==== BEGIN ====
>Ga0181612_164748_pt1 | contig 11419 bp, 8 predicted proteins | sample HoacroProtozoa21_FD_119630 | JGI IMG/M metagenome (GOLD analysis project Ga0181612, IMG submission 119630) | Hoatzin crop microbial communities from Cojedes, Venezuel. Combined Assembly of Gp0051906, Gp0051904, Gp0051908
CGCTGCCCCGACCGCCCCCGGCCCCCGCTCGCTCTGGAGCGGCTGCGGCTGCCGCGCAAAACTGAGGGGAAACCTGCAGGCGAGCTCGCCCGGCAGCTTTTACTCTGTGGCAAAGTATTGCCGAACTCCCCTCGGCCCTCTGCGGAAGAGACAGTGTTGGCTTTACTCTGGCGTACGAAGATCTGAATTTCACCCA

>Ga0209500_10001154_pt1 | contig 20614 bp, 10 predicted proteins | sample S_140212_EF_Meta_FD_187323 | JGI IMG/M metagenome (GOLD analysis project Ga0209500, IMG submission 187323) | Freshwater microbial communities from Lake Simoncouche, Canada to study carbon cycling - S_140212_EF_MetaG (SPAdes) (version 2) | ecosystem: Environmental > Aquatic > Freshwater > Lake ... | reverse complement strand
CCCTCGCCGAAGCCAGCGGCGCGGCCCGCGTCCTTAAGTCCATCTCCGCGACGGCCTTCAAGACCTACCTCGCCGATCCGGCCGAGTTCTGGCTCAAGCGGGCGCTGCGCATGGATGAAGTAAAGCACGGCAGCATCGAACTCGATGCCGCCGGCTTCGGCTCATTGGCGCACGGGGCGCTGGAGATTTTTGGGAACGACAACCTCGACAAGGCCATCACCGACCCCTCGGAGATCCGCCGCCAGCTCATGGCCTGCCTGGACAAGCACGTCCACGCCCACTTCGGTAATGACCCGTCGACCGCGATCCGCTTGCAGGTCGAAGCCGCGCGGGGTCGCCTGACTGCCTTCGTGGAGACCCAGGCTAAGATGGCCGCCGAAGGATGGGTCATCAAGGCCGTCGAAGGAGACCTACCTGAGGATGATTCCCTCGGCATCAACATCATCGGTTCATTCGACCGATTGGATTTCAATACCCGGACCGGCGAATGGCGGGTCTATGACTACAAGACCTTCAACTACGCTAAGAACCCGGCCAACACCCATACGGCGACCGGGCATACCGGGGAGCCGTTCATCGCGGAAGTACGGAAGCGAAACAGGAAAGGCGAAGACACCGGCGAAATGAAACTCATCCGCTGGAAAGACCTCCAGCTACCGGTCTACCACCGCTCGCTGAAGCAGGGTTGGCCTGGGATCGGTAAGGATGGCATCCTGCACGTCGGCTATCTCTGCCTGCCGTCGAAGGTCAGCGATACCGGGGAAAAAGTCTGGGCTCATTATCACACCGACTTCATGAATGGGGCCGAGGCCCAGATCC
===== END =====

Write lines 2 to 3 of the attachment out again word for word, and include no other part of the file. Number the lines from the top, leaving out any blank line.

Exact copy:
CGCTGCCCCGACCGCCCCCGGCCCCCGCTCGCTCTGGAGCGGCTGCGGCTGCCGCGCAAAACTGAGGGGAAACCTGCAGGCGAGCTCGCCCGGCAGCTTTTACTCTGTGGCAAAGTATTGCCGAACTCCCCTCGGCCCTCTGCGGAAGAGACAGTGTTGGCTTTACTCTGGCGTACGAAGATCTGAATTTCACCCA

>Ga0209500_10001154_pt1 | contig 20614 bp, 10 predicted proteins | sample S_140212_EF_Meta_FD_187323 | JGI IMG/M metagenome (GOLD analysis project Ga0209500, IMG submission 187323) | Freshwater microbial communities from Lake Simoncouche, Canada to study carbon cycling - S_140212_EF_MetaG (SPAdes) (version 2) | ecosystem: Environmental > Aquatic > Freshwater > Lake ... | reverse complement strand